Twenty-one Chinese billionaires seek investment opportunities in Victoria

It’s not often $30 billion walks into the state, but that’s exactly what will happen this month when a delegation of rich Chinese investors hits Melbourne.

According to state government insiders, the list of delegates includes 21 billionaires and they will all be hunting investment opportunities in Victoria.

The group is here for the Fortune Forum Australian Summit, to be held at the Park Hyatt from November 23, and they will be hosted by lord mayor Robert Doyle and former premier Ted Baillieu. An invitation has been sitting on the desk of Daniel Andrews for a few weeks now, but the Premier is yet to respond. A few of his colleagues in State Parliament are hoping he says “yes”, if only to get some private time with the head of the delegation, Cao Dewang.
Mr Cao is founder and chairman Fuyao Group, the world’s largest supplier of glass to the automotive industry. Until recently, Mr Cao was listed by Forbes as one of the 20 richest men in China, with a net worth of $US2.5 billion ($3.5 billion), but the renowned philanthropist has given away more than half of his wealth in recent years. A Buddhist, Mr Cao set up a charity trust in 2009 and has transferred almost 60 per cent of his entire wealth since then.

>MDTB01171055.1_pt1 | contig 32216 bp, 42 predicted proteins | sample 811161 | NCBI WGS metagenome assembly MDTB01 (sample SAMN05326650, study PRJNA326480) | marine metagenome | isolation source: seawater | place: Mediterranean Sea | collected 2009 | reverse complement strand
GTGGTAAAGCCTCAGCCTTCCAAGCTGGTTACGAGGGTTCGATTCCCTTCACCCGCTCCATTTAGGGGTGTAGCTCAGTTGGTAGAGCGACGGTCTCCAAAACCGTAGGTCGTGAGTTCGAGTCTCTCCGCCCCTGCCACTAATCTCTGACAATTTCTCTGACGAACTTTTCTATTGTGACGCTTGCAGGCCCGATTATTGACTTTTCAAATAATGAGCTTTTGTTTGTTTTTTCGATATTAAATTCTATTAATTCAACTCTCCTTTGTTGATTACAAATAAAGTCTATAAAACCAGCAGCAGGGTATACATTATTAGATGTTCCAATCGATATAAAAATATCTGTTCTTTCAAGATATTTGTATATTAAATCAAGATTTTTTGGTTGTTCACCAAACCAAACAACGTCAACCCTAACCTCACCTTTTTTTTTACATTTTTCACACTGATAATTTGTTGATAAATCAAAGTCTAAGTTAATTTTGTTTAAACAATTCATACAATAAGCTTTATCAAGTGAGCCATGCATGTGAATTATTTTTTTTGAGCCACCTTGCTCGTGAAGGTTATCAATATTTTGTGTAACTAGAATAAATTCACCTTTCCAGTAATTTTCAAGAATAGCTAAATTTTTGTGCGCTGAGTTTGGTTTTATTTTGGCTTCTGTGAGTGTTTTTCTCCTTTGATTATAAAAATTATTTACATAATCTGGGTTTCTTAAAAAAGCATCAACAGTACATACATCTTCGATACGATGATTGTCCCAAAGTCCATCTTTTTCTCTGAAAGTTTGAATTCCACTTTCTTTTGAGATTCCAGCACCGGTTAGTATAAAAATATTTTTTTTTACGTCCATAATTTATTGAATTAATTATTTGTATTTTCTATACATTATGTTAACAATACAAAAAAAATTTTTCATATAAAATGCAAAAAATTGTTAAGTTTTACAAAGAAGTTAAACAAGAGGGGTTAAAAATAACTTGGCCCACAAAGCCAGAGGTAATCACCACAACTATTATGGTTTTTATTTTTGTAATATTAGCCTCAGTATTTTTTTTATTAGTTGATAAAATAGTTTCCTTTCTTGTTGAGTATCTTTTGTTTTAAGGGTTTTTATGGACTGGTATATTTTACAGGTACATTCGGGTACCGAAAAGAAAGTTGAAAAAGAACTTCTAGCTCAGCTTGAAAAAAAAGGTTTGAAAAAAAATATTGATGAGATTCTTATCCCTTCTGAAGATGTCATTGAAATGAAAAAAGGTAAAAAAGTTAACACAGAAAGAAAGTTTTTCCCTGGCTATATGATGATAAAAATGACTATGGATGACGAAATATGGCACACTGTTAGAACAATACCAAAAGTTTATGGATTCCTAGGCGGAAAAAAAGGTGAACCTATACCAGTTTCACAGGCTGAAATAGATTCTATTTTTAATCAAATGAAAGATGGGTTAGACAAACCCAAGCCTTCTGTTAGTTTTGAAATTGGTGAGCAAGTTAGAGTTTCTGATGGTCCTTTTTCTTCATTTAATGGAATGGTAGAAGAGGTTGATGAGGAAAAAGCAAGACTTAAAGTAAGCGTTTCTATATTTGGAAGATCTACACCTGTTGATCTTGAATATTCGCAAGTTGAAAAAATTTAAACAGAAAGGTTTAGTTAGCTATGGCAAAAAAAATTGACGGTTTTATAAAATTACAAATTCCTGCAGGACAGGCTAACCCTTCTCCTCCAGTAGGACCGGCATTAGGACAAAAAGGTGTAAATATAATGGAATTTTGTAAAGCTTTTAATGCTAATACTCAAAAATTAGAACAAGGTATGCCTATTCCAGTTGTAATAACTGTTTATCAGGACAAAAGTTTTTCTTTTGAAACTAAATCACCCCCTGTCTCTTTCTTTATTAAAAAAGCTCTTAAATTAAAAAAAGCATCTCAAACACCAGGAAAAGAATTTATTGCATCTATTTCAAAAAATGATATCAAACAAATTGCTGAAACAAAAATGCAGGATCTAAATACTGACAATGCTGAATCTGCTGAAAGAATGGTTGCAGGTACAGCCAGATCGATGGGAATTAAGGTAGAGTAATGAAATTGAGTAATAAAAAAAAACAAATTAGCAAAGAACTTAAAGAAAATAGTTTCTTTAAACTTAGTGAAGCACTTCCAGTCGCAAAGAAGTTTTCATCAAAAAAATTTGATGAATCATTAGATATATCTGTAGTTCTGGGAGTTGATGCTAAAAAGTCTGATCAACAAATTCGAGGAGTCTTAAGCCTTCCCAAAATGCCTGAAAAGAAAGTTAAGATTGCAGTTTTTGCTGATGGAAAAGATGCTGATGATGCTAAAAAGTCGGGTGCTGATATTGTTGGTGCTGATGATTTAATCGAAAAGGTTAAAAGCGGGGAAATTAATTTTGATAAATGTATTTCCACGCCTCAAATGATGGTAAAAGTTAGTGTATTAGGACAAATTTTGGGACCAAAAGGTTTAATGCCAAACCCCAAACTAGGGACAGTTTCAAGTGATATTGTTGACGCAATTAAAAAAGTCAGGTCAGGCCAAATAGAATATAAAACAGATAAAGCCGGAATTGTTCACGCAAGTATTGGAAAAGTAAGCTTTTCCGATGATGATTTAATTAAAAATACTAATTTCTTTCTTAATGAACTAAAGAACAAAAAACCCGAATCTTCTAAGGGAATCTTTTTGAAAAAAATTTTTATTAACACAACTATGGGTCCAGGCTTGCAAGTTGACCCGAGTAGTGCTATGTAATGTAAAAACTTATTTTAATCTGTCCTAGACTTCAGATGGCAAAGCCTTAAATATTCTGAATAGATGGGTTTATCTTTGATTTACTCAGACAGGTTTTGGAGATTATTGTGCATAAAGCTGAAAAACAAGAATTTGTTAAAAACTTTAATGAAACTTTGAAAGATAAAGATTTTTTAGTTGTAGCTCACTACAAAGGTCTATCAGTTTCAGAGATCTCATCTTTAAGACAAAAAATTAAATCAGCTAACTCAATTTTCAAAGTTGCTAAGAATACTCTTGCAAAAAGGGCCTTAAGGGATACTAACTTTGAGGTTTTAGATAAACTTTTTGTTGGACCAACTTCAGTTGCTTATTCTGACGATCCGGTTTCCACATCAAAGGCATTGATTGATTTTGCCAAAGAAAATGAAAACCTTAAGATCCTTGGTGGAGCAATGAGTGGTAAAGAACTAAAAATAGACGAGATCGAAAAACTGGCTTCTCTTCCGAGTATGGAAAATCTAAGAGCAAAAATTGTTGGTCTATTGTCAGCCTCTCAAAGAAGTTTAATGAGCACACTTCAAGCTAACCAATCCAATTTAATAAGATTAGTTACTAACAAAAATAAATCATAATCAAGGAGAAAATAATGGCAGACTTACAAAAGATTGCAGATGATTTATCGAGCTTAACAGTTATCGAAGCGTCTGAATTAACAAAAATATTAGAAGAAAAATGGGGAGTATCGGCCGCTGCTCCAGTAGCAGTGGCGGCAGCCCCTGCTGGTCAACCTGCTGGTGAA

In 2011, he launched the Heren Foundation, which now owns 15 per cent of the list shares of Fuyao. As Mr Cao’s wealth grows, so does the size of his charitable donations. “The more I donate, the more I realise how little use I have for money,” he said. Even after the donations, Mr Cao is still worth an estimated $US1.2 billion, but it’s not the philanthropic side of Mr Cao that has intrigued some in government.

During a similar business trip to Ohio last year, Mr Cao noted a local General Motors assembly plant was soon to close. So Mr Cao bought the GM factory, and has since announced he will employ 800 full-time staff at the facility.
Fuyao dominates the Chinese glass market, but is looking to expand overseas. The company just raised $US700 million on the Hong Kong stock exchange to fund such purchases. “And you may have noticed, we do have a few car plants around the place that will very soon be sitting idle,” one MP said.

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